Monday, April 30, 2012

Anti-Gay Bullying Victims Turn to the Courts

While our society remains overly litigious, sometimes it seems that lawsuits are the only way to force public officials and school administrators to do things one would think common decency might already seem to require.  Things like protecting LGBT students from abuse and bullying.  But time and time again we see stories of LGBT youth who have ended their own lives after constant bullying with school personnel remaining utterly indifferent to what is happening virtually right in front of them.  Facing the prospect of large monetary judgments or cancellation of liability insurance coverage sometimes are among the few things that get the attention of school boards and superintendents.  Recognizing this unfortunate reality, parents of bullying victims and some students themselves have begun to fight back through the courts.  A piece in the Quad City Times looks at this development and notes that there ARE federal court precedents requiring schools to protect LGBT students from anti-gay bullies.  Here are highlights:

Notable bullying lawsuits   Nabozny v. Podlesny: Jamie Nabozny sued officials at his Ashland, Wis., school district for not stopping the anti-gay harassment of other students in 1994. A federal appellate court ruled that a school has a constitutional duty to protect gay students from anti-gay students. The district settled the case for $900,000 before a jury applied damages. It was the first time a court recognized anti-gay harassment in schools. The decision laid the groundwork for other legal actions against school districts by advocacy groups.

[B]ullying victims and their families have increasingly turned to the legal system for recourse. They’re going beyond pushing for criminal charges and civil penalties against bullies, they’re taking on school systems — and winning. “In general, more of these types of lawsuits are being filed, and the courts are coming out with stronger opinions,” said Sam Wolfe, an attorney with the Southern Poverty Law Center who specializes in civil rights cases.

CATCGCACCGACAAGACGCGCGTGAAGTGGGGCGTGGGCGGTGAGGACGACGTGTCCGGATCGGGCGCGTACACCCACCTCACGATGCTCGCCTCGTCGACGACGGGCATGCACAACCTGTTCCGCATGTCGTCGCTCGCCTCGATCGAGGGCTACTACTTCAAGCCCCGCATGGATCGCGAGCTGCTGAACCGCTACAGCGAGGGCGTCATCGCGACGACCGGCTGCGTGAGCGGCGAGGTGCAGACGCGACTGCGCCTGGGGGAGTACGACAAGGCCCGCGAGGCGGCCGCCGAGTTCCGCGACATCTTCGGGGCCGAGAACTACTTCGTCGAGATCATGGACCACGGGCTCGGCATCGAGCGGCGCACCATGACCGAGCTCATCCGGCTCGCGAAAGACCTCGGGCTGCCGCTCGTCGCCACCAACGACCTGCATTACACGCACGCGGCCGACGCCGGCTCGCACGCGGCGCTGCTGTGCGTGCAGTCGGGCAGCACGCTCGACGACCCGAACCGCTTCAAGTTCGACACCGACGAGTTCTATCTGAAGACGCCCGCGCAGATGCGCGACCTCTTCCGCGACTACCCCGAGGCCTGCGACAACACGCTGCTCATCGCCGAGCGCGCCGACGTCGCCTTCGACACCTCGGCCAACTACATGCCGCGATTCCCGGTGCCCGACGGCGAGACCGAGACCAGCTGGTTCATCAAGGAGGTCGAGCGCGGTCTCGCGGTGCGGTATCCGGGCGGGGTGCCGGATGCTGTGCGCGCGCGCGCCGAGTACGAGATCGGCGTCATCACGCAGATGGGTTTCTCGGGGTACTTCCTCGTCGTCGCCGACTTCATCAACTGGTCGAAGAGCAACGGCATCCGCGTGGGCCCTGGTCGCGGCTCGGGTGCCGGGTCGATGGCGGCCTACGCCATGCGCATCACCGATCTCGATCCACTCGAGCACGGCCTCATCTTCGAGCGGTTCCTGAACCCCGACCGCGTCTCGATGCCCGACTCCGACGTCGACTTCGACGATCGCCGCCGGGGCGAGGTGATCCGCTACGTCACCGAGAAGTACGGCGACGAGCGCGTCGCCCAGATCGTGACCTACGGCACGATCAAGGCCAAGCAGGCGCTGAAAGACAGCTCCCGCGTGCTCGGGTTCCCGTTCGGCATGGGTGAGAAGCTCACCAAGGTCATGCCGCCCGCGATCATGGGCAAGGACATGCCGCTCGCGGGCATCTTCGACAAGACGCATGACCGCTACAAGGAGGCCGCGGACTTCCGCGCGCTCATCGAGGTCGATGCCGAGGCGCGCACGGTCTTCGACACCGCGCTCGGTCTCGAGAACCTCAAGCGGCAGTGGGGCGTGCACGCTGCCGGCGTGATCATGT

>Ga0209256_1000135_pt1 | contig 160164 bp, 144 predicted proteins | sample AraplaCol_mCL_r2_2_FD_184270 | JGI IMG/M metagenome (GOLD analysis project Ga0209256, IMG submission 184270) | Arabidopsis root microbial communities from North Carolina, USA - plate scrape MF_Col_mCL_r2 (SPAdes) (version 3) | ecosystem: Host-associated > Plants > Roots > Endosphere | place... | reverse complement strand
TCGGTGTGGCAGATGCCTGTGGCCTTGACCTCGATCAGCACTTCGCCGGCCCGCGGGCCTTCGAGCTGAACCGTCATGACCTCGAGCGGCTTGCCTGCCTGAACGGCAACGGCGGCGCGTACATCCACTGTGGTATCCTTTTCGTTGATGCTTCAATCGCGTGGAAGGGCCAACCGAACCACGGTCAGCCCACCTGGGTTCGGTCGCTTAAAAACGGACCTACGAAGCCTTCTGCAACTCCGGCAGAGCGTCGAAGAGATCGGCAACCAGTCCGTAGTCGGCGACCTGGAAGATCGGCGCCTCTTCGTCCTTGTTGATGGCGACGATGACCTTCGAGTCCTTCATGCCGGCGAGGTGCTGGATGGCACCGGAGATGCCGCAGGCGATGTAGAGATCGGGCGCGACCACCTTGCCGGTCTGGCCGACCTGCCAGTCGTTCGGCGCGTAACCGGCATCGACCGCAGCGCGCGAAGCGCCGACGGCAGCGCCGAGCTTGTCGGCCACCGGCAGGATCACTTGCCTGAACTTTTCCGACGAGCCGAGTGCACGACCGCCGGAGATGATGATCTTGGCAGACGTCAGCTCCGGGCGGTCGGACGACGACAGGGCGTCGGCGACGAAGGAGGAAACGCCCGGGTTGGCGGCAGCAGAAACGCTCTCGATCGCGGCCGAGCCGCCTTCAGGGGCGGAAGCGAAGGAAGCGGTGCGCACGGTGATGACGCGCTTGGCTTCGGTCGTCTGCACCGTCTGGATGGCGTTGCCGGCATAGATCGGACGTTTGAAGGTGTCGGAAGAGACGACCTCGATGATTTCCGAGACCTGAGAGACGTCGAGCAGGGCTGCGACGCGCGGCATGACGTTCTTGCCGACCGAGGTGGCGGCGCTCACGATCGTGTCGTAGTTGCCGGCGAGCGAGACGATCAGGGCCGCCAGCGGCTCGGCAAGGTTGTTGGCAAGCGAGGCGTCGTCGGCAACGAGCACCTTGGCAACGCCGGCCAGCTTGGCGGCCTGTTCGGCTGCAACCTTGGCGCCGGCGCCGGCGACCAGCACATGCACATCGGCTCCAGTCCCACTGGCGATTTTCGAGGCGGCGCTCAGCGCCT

[A]ctions have been brought against school districts in New York, Minnesota and California that resulted in school districts paying out hundreds of thousands of dollars and/or agreeing to additional staff training and policy changes. “Lawsuits are a last resort in severe cases where school districts are not living up to their responsibilities,” Andy Mara, public relations manager for the New York-based Gay, Lesbian and Straight Education Network said in an email statement. “But lawsuits indicate that the system is broken, and all parties have already lost in some sense.”

Sharon Steckman, a retired teacher and current Democratic state representative from Mason City, .   .     has given tentative support to legislation introduced late this legislative session by Sioux City Democrat Chris Hall to hold parents responsible for the actions of their children if they bully other kids, similar to how parents are held responsible for their children who are chronically truant.  “What my bill is seeking to accomplish is to engage the parents at a certain point and put the onus on them to stay engaged,” he said.

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